NJEA Convention draws members from across the state

NJEA members from across the state converge on Atlantic City on the Thursday and Friday following Election Day. This year, they had something to celebrate: the election of Ambassador Phil Murphy as New Jersey’s next governor.

But the reason members flock to the convention is the same as it is every year: to take advantage of the very best in professional learning and countless opportunities to connect and collaborate with colleagues.

The NJEA Convention Committee, pictured here, oversees the convention program.


Ilyasah Shabazz leads conversation on social justice

In keeping with the 2017 NJEA Convention’s theme of social justice, education justice, and student success, author, activist and educator Ilyasah Shabazz participated in a discussion with the three NJEA officers about her family’s history of activism and the role educators can play. She also moderated a panel of six students from diverse backgrounds on their suggestions for creating more inclusive, considerate and effective learning environments.

Shabazz, the daughter of Malcolm X and Dr. Betty Shabazz, urged the audience to consider that “activism is a way everyone should live their lives.”

Shabazz’s father was murdered when she was a very young child, so she credits her mother with instilling in her and her five sisters a sense of his legacy as well as their own responsibility toward others.

“My mother always said to me, ‘just as one must drink water, one must give back.’”

Shabazz has traveled around the world working on women and girls’ empowerment issues. She said that her mother stressed a strong sense of self-worth in her children, believing that in order to be compassionate toward others, you have to love yourself.

“When we teach our children to hate other people, we’re actually teaching them to hate themselves,” Shabazz said.

Dr. Shabazz ensured that her daughters were surrounded by examples of strong, accomplished women, and that they were inclusive of people from all walks of life. In this way, she reinforced her children’s self-worth and value to the world, regardless of how outsiders might view them.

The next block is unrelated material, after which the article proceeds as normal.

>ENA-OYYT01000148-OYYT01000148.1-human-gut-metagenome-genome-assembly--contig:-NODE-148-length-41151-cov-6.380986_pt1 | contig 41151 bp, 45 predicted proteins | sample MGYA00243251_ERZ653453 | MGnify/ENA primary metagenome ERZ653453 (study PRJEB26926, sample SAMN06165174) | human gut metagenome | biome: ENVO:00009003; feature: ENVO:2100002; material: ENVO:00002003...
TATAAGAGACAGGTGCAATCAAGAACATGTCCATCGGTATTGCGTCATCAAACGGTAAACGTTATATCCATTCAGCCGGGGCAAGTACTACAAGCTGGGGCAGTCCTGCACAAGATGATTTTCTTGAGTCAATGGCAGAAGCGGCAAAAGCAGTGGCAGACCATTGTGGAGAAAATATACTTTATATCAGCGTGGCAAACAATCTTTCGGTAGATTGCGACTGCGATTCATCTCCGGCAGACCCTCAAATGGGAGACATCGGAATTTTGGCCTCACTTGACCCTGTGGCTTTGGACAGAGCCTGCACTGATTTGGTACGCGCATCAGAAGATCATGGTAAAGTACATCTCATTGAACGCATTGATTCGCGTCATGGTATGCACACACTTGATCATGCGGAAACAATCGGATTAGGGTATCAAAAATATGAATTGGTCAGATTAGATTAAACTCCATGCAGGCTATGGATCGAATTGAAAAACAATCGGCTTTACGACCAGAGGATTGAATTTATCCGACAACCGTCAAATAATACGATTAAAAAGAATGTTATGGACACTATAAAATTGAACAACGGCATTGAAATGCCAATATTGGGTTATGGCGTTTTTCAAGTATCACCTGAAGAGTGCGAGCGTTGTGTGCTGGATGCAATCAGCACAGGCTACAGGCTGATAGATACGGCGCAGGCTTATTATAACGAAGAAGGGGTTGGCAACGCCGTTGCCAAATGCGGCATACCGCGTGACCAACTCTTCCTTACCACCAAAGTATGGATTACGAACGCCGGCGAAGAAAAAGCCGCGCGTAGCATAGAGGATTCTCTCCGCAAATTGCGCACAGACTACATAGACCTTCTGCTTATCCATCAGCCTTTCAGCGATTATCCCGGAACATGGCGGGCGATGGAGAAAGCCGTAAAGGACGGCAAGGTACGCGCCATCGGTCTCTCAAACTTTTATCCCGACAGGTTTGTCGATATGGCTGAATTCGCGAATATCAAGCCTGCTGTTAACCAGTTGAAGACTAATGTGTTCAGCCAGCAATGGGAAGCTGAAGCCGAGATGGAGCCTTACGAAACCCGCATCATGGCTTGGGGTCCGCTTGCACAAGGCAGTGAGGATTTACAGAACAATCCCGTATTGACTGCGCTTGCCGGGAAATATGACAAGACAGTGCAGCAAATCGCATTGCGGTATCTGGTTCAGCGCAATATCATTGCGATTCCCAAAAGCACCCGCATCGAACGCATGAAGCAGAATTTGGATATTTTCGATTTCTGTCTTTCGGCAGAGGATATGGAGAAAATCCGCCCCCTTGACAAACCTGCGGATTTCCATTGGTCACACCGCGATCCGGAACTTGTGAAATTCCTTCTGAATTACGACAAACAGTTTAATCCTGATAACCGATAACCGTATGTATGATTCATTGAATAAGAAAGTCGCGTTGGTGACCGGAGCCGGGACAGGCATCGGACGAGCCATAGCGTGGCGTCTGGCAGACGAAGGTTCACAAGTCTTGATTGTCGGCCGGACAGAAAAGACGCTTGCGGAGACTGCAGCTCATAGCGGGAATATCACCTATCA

“My mother raised six strong, opinionated women. There is no one who can tell us we are not worthy.”

In addition, Shabazz urges her students to acknowledge their own responsibility to be positive actors in their communities.

“I always tell my students, ‘you can’t complain unless you’re doing something about it.’”

You can learn more about Shabazz at www.ilyasahshabazz.com.

Student panel offers advice to educators

The panel of students, all current or former students at three Bergen County high schools, provided educators with advice on how to engage with students while respecting and understanding experiences they bring into the classroom.

Bergenfield High School student Conor Murray urged educators to relate the curriculum to the real world in order to help them grow as people and activists.

Zainab Ali, also from Bergenfield High School, pointed out that, “If you look at a car or a phone from 150 years ago, there’s been progress and change. But there’s been no change in classrooms. We still sit in rows and have a short break to eat. We need greater cooperation, not competition.”

For Devin Raphael of Bergen County Technical High School, educators can vastly improve the learning environment for students who do not identify with their birth gender by using more inclusive language. Devin provided the examples, such as “guys, gals and nonbinary pals” or the adopting the southern phrase, “ya’ll” or “you all.”

The students were sympathetic to educators who feel beaten down by changes in the curriculum and the over-emphasis on standardized testing.

“I’ve learned the College Board version of history,” Conor said, urging educators to try to tap into their own—and students’—interests in order to improve the experience for everyone. 

Jamile Munoz and Angelina Carrion from Bergen County Technical School and Dean Connors, a graduate of Bergenfield High School, also spoke on the panel.


Connecting the brain and body to engage learners